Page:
Not having seen it, I have no idea how accurate it is. Trailers can be very deceptive; the trailers for "Bridge to Terabithia" which I saw last weekend were very deceptive, for example.

As  you pointed out, this has been done before.  I'm not sure if your 1962 reference was to the film "Go Tell the Spartans" or similar title, but if not, there's another one for the record.  Thermopylae in Viet Nam.

The 300 Spartans (1962)

Go Tell the Spartans was from 1978, and was not about the historical Battle of Thermopylae from the Greco-Persian Wars..
« Last Edit: March 16, 2007, 02:51:29 PM by Amianthus »
Do not anticipate trouble, or worry about what may never happen. Keep in the sunlight. (Benjamin Franklin)

Plane

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Re: All of Tehran was outraged
« Reply #11 on: March 17, 2007, 05:25:08 PM »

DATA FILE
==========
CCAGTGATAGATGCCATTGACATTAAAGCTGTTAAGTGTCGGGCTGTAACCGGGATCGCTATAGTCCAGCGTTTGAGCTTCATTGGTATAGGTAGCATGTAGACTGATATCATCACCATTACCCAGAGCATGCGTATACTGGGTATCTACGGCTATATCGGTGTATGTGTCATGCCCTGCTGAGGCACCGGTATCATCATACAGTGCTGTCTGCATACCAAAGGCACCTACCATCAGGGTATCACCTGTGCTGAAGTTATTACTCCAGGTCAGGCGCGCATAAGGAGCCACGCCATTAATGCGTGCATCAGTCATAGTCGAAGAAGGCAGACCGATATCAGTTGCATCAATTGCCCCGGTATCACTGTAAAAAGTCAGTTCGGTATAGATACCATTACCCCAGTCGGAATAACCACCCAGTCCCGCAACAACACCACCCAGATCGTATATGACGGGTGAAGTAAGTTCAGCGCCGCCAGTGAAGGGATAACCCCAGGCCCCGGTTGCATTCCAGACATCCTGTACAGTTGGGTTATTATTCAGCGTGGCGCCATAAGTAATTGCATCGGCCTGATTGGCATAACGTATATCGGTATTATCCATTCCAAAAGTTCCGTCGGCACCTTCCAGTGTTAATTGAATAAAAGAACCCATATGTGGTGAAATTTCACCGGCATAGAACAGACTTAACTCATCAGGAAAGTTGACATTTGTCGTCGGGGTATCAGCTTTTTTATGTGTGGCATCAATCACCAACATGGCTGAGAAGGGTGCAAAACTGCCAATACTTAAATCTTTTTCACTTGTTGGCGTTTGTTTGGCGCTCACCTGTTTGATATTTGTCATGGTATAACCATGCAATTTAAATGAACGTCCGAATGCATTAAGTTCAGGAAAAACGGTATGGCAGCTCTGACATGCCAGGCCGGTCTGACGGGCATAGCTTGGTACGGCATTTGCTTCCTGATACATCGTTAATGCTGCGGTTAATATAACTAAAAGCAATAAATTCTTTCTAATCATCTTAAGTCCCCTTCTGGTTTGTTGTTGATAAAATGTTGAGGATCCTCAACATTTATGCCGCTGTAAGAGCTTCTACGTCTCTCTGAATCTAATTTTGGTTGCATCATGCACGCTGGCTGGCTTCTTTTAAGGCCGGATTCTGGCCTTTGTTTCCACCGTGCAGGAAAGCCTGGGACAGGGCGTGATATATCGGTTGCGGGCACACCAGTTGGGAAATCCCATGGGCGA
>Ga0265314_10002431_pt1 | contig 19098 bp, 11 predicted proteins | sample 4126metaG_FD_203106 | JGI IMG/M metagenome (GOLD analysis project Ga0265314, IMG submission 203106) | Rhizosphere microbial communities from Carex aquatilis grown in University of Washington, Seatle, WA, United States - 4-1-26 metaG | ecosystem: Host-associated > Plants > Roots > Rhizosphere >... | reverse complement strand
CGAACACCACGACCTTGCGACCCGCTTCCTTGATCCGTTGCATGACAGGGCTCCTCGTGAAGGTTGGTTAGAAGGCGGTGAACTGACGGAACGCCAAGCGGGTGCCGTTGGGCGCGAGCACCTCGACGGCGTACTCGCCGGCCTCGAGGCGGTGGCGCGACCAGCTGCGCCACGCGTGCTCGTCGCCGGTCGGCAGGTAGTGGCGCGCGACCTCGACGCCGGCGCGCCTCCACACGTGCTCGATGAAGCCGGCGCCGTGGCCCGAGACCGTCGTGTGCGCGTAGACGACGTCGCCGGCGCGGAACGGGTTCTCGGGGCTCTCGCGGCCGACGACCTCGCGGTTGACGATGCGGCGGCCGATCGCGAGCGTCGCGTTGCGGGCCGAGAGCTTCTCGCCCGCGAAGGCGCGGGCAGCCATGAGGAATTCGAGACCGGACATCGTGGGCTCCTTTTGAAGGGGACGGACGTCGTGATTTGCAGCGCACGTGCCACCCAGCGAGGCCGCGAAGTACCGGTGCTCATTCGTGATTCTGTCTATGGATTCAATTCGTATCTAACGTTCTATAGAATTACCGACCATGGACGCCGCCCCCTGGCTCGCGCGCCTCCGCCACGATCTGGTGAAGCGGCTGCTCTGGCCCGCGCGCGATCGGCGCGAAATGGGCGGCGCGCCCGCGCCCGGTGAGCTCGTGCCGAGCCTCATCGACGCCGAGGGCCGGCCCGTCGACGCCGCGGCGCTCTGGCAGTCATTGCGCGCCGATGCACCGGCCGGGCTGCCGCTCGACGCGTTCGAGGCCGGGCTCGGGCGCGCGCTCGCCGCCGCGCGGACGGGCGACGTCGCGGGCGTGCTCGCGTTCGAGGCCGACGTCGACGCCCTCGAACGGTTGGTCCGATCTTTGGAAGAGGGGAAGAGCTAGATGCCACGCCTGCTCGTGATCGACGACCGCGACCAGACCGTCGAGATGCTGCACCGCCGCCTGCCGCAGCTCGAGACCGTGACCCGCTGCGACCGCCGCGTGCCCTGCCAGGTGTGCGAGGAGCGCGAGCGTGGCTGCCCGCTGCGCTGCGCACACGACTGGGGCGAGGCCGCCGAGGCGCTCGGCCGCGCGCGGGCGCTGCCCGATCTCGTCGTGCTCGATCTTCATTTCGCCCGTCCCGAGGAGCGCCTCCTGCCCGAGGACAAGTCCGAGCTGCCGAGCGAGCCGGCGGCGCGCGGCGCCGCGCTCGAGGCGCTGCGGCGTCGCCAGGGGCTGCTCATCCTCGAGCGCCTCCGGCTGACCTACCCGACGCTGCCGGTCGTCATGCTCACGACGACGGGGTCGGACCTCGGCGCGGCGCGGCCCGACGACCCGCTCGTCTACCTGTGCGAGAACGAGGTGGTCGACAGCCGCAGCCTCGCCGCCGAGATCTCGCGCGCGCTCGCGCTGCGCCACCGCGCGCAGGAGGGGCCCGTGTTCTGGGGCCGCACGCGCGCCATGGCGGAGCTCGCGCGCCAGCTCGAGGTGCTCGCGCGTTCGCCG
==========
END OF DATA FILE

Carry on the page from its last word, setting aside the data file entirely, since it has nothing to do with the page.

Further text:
The example of Athens is important to our ideas of good governmet , the example of Sparta is iportant to our Militay ,Syracuse is important to our scientific community, this is an old set of ideas and has nothing to do with modern Teran.

Persian contributions to our developent are important but are less known to us. We haven't studyed them .


_JS

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Re: All of Tehran was outraged
« Reply #12 on: March 20, 2007, 04:44:12 PM »
Quote
The example of Athens is important to our ideas of good governmet

How?

Quote
the example of Sparta is iportant to our Militay

How?

I ask because American History is interestingly lacking in almost any teaching of classical history. A lot of Americans believe the old Protestant myth that Rome fell because the Romans all lived such sinful lives of debauchery. In reality, I doubt that the majority of Americans have any understanding of the time period because most history that is taught in schools is taught with the idea that what is important began in 1776, with the exception of the pilgrims (whose contribution to this country is often blown far out of proportion).

I'm not being short with your comments Plane, but for the most part I just simply doubt their veracity.